Cephalopods of Koh Tao
Learn about Cephalopods on Koh Tao
There are four different types of Cephalopods and they are all invertebrates and on Koh Tao we are lucky enough to see three of these sub classes.
Highly intelligent Cephalopods include the ten armed squids & cuttlefish, the eight armed Octopus and the shell chambered Nautilus (Argonauta hians).
There are over 30 recorded species of Cephalopods found in the Gulf of Thailand including the Paper Nautilus however, many of them are rarely seen by scuba divers around Koh Tao.
Evolution of Cephalopods
Cephalopods have arms or tentacles and the ability to use propulsion when they need to move quickly and of course blue blood.
They are all invertebrates and use gills to breathe, they tend to grow fast and only have short lifespans from just 1 – 3 years.
Cephalopods also have two eyes, a mantle, a funnel and lots of tentacles.
During early evolution Cephalopods enjoyed the solid protection of shells but as they evolved many lost the shell and started to rely on various adaptations.
Adaptations include a heightened intelligence, strong flexible tentacles, an ability to adapt to their surroundings and a real talent for hiding in small cracks or right in front of you using camouflage.
Octopus Koh Tao
Octopus are quite a rare sight around Koh Tao and you will need to swim slowly and have a sharp eye to be lucky enough to see one when scuba diving on Koh Tao.
We have seen three species here; Blue Ringed (Hapalochlaena maculosa), Mimic (Thaumoctopus mimicus) and Marbled (Octopus dollfusi) Octopus.
Octopus have a complex nervous system, excellent eye sight and are the most intelligent of all invertebrates.
Where to find Octopus on Koh Tao
We see Octopus at a variety of dive sites including White Rock and Twins and the shoreline of Koh Nang Yuan north of Japanese gardens and west from Red Rock.
Octopus on Koh Tao are seen at Tanote bay, Tao Tong and diving at night is often when we catch sight of an Octopus.
How to Identify an Octopus
This can be difficult when you consider their ability to change colour and camouflage themselves extremely effectively.
There are over 300 species of Octopus and like all Cephalopods they are bilaterally symmetric, which means they have two eyes, a beak and their mouth is the centre point of their 8 legs.
They have a funnel that is used for breathing and moving and they move by expelling jets of water through their funnel and their 8 limbs trail behind them.
They tend to use their back two arms to walk on the reef or sea floor which is their preferred method of locomotion.
Over 300 Species of Octopus
Rows of suckers in the underside of their arms allow the Octopus to move forward along the sea bed and they use their other six arms to forage for food.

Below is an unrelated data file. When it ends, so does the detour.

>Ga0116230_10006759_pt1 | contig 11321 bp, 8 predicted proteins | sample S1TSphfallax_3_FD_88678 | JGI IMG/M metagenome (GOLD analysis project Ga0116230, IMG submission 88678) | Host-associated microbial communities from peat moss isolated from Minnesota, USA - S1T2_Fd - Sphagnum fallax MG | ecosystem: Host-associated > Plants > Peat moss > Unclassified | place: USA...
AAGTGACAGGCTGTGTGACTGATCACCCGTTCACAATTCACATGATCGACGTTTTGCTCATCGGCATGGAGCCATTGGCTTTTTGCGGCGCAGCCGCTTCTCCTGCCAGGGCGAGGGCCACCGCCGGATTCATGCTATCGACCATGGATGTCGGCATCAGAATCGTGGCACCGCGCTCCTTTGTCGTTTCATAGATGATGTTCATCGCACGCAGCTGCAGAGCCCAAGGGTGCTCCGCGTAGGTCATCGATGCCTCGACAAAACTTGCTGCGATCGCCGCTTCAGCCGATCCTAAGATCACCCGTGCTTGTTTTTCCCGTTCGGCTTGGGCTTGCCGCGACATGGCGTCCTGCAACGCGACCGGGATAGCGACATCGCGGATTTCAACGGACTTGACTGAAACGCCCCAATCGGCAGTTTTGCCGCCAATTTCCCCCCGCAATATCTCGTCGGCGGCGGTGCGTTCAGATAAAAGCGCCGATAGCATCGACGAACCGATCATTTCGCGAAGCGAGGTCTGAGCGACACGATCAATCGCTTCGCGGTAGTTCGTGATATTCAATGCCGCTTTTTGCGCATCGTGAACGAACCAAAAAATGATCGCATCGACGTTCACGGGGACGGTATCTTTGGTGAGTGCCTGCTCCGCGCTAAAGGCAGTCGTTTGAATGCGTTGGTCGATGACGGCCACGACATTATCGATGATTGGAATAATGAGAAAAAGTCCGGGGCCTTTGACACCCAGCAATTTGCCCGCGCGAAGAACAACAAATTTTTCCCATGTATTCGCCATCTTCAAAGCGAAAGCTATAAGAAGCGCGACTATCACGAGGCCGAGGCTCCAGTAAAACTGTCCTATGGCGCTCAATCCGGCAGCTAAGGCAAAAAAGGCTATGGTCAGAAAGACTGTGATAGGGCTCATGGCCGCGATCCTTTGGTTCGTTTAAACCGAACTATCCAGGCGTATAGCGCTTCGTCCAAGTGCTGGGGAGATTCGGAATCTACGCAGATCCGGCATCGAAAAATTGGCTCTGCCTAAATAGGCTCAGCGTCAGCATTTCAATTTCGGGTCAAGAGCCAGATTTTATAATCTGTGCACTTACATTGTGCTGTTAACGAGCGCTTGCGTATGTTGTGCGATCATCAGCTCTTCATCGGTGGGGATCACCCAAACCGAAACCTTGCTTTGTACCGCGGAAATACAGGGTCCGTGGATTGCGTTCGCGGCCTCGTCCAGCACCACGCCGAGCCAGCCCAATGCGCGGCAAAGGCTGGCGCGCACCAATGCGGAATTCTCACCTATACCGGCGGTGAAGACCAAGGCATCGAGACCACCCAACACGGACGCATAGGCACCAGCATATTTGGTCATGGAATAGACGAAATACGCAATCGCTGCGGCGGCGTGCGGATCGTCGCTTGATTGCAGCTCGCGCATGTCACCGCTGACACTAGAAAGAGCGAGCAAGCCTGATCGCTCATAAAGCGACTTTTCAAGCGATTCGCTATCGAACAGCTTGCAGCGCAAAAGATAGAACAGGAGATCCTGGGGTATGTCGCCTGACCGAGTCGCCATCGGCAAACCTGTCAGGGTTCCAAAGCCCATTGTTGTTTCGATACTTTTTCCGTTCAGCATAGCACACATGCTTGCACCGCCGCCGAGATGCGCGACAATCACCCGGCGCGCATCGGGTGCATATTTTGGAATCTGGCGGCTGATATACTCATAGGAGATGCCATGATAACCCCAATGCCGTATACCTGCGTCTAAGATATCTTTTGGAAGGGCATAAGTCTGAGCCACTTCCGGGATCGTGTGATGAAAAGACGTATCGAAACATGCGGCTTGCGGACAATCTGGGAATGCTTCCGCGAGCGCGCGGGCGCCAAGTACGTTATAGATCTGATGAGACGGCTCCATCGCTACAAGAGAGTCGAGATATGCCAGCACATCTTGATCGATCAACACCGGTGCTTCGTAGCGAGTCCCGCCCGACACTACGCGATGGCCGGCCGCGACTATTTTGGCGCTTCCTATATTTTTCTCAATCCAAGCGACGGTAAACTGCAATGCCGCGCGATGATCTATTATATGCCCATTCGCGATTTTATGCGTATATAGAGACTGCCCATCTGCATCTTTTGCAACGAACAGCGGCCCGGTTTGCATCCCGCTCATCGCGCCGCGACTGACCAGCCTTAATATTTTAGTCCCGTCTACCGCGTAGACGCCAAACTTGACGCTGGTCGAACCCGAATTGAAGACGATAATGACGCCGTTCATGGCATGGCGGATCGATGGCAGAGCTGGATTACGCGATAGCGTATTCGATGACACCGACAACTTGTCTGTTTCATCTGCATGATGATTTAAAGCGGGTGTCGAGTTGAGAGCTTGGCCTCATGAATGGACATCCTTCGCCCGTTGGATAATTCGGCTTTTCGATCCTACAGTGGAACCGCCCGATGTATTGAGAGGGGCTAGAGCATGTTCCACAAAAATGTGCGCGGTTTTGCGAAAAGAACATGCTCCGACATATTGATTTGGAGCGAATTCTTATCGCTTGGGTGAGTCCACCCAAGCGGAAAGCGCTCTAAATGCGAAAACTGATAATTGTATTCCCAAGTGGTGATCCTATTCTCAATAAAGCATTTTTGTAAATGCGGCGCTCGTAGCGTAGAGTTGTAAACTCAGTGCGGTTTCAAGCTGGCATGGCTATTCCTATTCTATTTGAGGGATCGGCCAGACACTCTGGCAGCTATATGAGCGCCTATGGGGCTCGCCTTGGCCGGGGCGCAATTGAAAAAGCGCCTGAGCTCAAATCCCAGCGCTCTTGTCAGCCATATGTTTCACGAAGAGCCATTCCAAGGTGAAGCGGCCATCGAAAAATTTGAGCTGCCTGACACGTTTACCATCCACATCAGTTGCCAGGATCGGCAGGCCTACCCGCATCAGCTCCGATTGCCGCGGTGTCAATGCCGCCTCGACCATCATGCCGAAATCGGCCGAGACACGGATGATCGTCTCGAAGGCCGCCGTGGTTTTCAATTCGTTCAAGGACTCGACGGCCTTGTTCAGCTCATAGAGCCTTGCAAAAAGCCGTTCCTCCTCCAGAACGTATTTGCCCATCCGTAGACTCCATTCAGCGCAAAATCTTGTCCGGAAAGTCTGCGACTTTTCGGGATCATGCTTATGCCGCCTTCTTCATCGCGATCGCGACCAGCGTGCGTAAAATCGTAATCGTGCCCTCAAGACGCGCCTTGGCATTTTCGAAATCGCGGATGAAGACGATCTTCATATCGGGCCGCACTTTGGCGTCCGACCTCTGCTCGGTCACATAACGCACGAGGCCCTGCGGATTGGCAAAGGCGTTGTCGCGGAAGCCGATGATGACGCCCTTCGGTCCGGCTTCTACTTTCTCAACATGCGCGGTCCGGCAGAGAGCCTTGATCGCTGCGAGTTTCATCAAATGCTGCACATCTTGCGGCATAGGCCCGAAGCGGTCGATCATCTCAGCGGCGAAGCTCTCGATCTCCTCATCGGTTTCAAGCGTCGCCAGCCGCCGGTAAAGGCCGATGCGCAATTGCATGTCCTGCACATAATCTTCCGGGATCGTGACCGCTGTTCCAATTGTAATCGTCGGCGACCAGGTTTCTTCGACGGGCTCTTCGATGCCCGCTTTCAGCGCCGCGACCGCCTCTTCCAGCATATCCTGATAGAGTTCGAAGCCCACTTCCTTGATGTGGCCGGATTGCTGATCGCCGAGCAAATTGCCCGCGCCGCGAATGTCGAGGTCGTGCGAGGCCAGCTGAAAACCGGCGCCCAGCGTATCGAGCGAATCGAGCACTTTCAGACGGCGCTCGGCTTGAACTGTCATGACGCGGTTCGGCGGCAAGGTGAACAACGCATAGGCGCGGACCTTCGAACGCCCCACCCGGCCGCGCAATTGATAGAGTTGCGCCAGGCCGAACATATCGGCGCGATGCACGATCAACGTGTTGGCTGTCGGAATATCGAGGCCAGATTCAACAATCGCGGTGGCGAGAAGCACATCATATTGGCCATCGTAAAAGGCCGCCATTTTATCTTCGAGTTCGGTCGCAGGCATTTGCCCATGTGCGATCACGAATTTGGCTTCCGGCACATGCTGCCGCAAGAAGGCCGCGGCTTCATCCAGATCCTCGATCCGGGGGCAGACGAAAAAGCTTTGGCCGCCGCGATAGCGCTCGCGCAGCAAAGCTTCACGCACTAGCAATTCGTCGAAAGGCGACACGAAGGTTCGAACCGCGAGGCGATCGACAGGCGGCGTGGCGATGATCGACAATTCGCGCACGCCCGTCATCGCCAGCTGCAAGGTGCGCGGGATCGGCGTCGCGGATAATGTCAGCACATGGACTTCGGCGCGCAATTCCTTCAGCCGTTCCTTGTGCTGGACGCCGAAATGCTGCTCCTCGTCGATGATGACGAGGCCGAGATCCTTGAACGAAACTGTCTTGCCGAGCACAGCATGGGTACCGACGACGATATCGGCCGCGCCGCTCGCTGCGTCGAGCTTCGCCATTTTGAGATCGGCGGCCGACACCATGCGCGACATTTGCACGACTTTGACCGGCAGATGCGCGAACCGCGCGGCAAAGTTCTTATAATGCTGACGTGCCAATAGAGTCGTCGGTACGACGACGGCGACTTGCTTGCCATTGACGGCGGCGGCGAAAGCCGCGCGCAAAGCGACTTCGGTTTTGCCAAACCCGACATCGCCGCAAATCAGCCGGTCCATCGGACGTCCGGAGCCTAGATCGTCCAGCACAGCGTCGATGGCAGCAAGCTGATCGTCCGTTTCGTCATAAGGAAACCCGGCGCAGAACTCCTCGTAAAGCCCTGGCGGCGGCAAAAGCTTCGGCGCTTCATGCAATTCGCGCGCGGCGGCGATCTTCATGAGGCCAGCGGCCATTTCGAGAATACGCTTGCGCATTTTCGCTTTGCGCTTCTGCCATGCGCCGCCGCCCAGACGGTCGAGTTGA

Their large hollow mantle is joined to the back of the head, and is a highly muscled structure containing all the vital organs.
Their bodies are soft, which allows Octopus to rapidly change shape and squeeze through small holes or gaps in the rocks.
How an Octopus Eats
The mouth that is located under the arms, has a sharp hard beak that the Octopus uses to break the shells of crustaceans and molluscs.
Next to the beak is a barbed tongue called the radula, which the Octopus uses to scrape an animal out of the shell once opened.
If that is not successful, the Octopus will use its salivary papilla, a tooth covered organ it uses to drill into shells and the secretion of the Papilla erodes the shell so the Octopus can eat whatever is inside.
Octopus Characteristic Behaviour
- The Octopus is a solitary animal and spends most of its life in a den leaving at night to hunt.
- Octopus have a variety of ways to defend themselves against predators including expelling ink, using camouflage and threat displays and they can move quickly through water if they have to escape.
- An Octopus is able to change colour in less than a second.
- A mimic Octopus has been observed displaying dynamic mimicry behavior and impersonating flatfish, lionfish and sea snakes amongst other marine animals.
- A common method of hunting whilst swimming is for the Octopus to envelop its prey in the skin between its tentacles before devouring it with its beak.
- Octopus are unbelievably strong and incredibly flexible with their arms almost entirely made up of muscle and they are strong enough to break through perspex glass.
Interesting Facts about Octopus
An Octopus has 9 brains with a large central brain and a large ganglion at the base of each arm that controls its movement.
Their central brain is as big, proportionally as some birds and mammals and the Octopus displays high levels of organisation and has shown evidence of short term memory.
An Octopus is excellent at spotting prey due to its excellent eye sight and their eyes, like ours have an iris, pupil, lens and a retina.